New York met the Big Empty this week.
Idaho has more wilderness, more public forest lands (20 million acres), and more whitewater than any other state outside of Alaska, but it has no national parks.
For this reason the state is sometimes overlooked as a vacation destination for those who shape a trip around the Grand Canyon, Yellowstone or Zion, national parks that are part of vacation lore, according to a front-page Travel section article in the Sunday, July 1, New York Times.
Two days later, it had become the second-most e-mailed story on the Times' web site.
Titled "The Last Wilderness," the piece says "just as there are good sandwiches to be had outside of the Carnegie Deli (New York City), there is much to see, float, hike and absorb in what may be the most overlooked part of the West—the Big Empty of north-central Idaho."
The piece was written by former Times Seattle bureau chief Tim Egan who looked at an area between the St. Joe River in the north and the Middle Fork of the Salmon River in the south, which lies within the Frank Church River of No Return Wilderness.
Egan wrote of driving "until there was no more road" and then hiking "until there was no more trail" and then catching fish "until our arms were tired" and then watching "the night sky theatrics." He did not reveal the location except to say it was the upper St. Joe River in the state's panhandle.
In many places the country is as wild as it was 200 years ago, he wrote, but with surprises, like the Turkish chef at the Three Rivers Resort who serves up lamb tahini.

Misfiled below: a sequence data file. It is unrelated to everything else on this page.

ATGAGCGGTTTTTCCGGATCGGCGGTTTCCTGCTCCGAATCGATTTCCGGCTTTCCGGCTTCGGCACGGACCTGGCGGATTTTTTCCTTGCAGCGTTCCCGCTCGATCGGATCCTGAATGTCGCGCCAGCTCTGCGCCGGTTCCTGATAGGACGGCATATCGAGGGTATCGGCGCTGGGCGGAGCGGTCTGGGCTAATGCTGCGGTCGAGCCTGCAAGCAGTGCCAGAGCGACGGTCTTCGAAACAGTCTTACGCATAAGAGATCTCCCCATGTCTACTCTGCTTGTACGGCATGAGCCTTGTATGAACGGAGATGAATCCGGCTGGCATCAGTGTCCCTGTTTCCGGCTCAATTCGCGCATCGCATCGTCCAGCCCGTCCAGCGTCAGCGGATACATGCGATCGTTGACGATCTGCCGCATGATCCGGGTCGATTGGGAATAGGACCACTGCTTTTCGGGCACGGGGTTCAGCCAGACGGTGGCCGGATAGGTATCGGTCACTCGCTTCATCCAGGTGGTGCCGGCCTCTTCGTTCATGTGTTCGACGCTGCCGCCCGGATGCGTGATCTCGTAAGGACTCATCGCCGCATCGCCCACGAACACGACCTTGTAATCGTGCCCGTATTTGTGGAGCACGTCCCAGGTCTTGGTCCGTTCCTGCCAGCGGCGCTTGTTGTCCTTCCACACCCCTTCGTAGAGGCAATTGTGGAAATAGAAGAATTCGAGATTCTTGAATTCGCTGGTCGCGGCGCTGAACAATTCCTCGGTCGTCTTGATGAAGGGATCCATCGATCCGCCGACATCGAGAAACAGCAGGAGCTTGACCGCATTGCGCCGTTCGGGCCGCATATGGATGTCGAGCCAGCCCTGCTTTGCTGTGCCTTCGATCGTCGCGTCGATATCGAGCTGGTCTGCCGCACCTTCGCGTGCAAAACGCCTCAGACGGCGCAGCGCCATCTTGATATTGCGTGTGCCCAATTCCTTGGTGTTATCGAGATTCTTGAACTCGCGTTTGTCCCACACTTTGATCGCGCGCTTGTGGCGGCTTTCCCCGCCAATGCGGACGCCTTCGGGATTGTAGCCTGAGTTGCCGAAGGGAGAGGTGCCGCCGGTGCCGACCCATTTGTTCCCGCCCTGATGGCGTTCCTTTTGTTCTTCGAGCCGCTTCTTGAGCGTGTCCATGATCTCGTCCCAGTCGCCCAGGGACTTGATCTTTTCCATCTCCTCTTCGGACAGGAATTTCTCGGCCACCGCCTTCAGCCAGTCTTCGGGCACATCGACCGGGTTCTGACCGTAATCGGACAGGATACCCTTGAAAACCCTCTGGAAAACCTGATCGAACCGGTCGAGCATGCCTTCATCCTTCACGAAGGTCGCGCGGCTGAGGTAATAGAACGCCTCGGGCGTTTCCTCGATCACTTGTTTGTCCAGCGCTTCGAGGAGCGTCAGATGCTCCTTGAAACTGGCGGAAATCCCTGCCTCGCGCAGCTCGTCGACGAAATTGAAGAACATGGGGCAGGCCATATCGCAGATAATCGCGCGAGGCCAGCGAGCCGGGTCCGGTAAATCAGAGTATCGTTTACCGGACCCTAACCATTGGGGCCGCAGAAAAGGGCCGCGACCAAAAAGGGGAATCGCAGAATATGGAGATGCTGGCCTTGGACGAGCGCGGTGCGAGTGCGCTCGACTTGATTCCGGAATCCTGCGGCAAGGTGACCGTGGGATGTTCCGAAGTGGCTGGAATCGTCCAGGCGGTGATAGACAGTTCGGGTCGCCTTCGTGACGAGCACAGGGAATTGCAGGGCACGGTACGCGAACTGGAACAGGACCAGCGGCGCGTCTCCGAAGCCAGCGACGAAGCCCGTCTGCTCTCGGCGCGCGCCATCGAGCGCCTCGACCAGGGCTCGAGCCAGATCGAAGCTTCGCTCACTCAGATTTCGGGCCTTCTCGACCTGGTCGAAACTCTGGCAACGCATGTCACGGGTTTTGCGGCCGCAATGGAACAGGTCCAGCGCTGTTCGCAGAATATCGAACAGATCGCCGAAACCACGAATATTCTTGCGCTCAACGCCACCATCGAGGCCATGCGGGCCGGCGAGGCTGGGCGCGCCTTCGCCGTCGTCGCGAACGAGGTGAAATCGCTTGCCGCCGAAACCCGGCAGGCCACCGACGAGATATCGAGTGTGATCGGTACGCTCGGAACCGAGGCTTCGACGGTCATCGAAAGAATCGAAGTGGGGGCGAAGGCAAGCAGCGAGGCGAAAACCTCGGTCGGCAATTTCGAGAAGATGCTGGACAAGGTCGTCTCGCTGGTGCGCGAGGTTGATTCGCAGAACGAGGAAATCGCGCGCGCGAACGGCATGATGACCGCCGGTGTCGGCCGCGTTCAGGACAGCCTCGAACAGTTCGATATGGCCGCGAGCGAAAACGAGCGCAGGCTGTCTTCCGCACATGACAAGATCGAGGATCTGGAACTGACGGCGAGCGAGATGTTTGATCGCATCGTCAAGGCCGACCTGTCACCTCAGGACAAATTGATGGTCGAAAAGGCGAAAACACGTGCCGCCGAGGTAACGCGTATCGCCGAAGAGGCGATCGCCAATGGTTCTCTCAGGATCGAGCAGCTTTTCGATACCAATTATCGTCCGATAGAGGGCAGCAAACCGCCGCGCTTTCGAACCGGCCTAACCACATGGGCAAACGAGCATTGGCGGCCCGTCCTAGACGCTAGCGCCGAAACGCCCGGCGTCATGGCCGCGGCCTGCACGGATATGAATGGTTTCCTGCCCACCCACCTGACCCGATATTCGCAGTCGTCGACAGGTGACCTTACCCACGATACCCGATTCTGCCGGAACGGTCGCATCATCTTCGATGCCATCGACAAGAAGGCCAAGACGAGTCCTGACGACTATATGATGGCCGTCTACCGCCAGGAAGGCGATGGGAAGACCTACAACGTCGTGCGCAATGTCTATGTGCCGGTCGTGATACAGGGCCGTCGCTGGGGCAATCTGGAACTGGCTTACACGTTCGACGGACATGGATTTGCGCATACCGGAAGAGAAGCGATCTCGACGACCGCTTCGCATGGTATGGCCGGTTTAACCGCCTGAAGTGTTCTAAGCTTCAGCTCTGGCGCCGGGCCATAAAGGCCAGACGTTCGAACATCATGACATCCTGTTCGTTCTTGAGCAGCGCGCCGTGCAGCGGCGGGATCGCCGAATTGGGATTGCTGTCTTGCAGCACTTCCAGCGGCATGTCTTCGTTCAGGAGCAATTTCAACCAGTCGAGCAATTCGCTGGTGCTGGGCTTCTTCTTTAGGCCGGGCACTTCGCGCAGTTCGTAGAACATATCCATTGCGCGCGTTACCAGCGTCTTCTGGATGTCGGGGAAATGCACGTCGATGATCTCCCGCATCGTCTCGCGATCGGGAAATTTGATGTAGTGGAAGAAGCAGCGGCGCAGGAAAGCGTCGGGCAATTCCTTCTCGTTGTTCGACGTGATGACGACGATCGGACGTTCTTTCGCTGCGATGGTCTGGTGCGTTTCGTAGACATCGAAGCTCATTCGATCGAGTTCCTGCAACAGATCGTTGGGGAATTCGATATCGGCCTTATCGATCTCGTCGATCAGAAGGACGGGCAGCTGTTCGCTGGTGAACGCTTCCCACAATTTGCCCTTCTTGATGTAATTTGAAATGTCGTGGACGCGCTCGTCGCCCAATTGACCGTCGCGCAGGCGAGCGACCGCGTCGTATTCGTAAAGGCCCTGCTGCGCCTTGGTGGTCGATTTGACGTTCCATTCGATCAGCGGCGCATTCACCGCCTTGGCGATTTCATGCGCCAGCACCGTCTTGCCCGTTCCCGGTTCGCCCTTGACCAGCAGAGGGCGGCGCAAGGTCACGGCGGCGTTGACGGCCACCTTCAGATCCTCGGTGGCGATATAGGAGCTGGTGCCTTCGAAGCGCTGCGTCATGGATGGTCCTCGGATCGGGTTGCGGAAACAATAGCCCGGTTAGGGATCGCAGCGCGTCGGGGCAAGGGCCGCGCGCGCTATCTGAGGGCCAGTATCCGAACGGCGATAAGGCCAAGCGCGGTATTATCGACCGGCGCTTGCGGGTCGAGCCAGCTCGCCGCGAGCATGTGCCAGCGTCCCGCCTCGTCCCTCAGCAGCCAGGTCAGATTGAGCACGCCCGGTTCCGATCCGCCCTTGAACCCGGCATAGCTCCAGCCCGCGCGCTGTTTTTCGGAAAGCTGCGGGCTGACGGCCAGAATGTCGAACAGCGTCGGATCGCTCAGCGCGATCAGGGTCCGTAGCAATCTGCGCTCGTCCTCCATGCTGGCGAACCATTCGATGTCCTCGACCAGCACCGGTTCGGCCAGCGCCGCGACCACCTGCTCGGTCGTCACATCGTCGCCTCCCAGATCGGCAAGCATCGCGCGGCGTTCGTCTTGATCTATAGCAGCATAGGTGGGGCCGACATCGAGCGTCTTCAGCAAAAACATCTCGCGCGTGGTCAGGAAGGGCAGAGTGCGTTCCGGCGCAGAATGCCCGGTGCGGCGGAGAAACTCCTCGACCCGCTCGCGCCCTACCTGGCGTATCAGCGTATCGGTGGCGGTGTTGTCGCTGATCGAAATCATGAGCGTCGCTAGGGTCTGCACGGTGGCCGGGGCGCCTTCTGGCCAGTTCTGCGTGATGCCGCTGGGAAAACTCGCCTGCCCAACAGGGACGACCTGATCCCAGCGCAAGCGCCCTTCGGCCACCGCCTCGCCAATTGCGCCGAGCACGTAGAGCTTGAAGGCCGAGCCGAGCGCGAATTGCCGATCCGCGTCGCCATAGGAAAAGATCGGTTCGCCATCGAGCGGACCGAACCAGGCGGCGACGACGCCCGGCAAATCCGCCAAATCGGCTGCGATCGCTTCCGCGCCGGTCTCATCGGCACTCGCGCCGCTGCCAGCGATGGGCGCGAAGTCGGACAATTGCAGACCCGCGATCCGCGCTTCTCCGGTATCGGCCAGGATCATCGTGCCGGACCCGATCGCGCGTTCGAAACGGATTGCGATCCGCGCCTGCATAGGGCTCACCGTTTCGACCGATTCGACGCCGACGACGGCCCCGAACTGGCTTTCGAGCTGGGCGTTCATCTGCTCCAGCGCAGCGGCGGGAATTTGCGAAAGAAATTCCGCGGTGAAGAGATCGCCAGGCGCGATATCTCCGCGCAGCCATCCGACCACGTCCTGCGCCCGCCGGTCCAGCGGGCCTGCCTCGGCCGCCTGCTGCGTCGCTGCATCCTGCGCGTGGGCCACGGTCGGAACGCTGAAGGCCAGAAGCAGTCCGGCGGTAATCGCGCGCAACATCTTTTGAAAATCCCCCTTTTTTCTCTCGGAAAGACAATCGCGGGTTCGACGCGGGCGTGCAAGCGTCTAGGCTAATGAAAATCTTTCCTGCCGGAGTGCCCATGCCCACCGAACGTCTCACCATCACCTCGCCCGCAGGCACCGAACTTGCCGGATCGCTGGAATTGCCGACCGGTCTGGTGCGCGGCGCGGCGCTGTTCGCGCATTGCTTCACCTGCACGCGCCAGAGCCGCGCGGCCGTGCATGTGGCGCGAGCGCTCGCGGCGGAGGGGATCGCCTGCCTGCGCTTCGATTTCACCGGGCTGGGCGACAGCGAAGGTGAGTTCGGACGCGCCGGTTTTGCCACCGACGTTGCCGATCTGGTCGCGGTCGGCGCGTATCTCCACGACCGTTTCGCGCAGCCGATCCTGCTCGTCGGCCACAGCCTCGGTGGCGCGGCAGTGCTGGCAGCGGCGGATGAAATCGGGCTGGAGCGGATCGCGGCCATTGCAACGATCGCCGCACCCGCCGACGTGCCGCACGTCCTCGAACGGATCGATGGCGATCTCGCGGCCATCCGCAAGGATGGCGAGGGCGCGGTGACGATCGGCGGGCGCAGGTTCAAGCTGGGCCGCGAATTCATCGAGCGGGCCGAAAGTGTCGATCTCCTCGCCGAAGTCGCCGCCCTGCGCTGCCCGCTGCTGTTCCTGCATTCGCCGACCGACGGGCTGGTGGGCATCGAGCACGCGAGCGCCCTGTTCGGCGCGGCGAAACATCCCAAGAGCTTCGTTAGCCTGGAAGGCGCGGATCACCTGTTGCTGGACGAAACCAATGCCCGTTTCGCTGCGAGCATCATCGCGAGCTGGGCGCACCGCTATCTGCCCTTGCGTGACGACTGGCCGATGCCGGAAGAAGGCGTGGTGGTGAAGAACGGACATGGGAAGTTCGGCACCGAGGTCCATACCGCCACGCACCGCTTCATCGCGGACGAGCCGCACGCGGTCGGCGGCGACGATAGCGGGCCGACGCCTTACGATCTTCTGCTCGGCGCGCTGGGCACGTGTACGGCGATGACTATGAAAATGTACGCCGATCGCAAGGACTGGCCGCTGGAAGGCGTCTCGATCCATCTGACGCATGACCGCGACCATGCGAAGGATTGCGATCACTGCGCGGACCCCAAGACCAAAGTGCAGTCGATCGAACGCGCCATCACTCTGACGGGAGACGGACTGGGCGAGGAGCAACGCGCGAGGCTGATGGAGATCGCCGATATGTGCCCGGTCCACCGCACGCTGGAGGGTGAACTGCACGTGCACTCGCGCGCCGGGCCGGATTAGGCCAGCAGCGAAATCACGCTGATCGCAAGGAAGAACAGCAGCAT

Central Idaho has the largest wilderness area in the United States, the 2.3 million-acre Frank Church River of No Return Wilderness. There, on the Middle Fork of the Salmon River, Class III and IV rapids challenge rafters about every hour.
The region is also steeped in history. It's where Chief Joseph and the Nez Perce won a major battle at White Bird in 1877 against the U.S. Army. A running battle followed and they were chased 1,500 miles before they surrendered near the Canadian border.
When the Sawtooth National Recreation Area north of Ketchum-Sun Valley was created, designating it as a national park was also considered, but rejected because greater protection was sought for mining, timber, ranching and hunting activities. The headwaters of the Salmon River lie within the SNRA.
State Division of Tourism Development officials were happy to hear of the Times piece. "Anytime we get great coverage on our beautiful state we're happy," said communications director Bibiana Nertney, of the Idaho Department of Commerce.
The state is marketed internationally and nationally through trade shows, with a Web presence (www.visitidaho.org), and by pitching stories to journalists, she said. The state gives back monies to chamber and visitor bureaus in seven regions to market local events. Those funds come from the state's two- percent take from the lodging tax, Nertney said.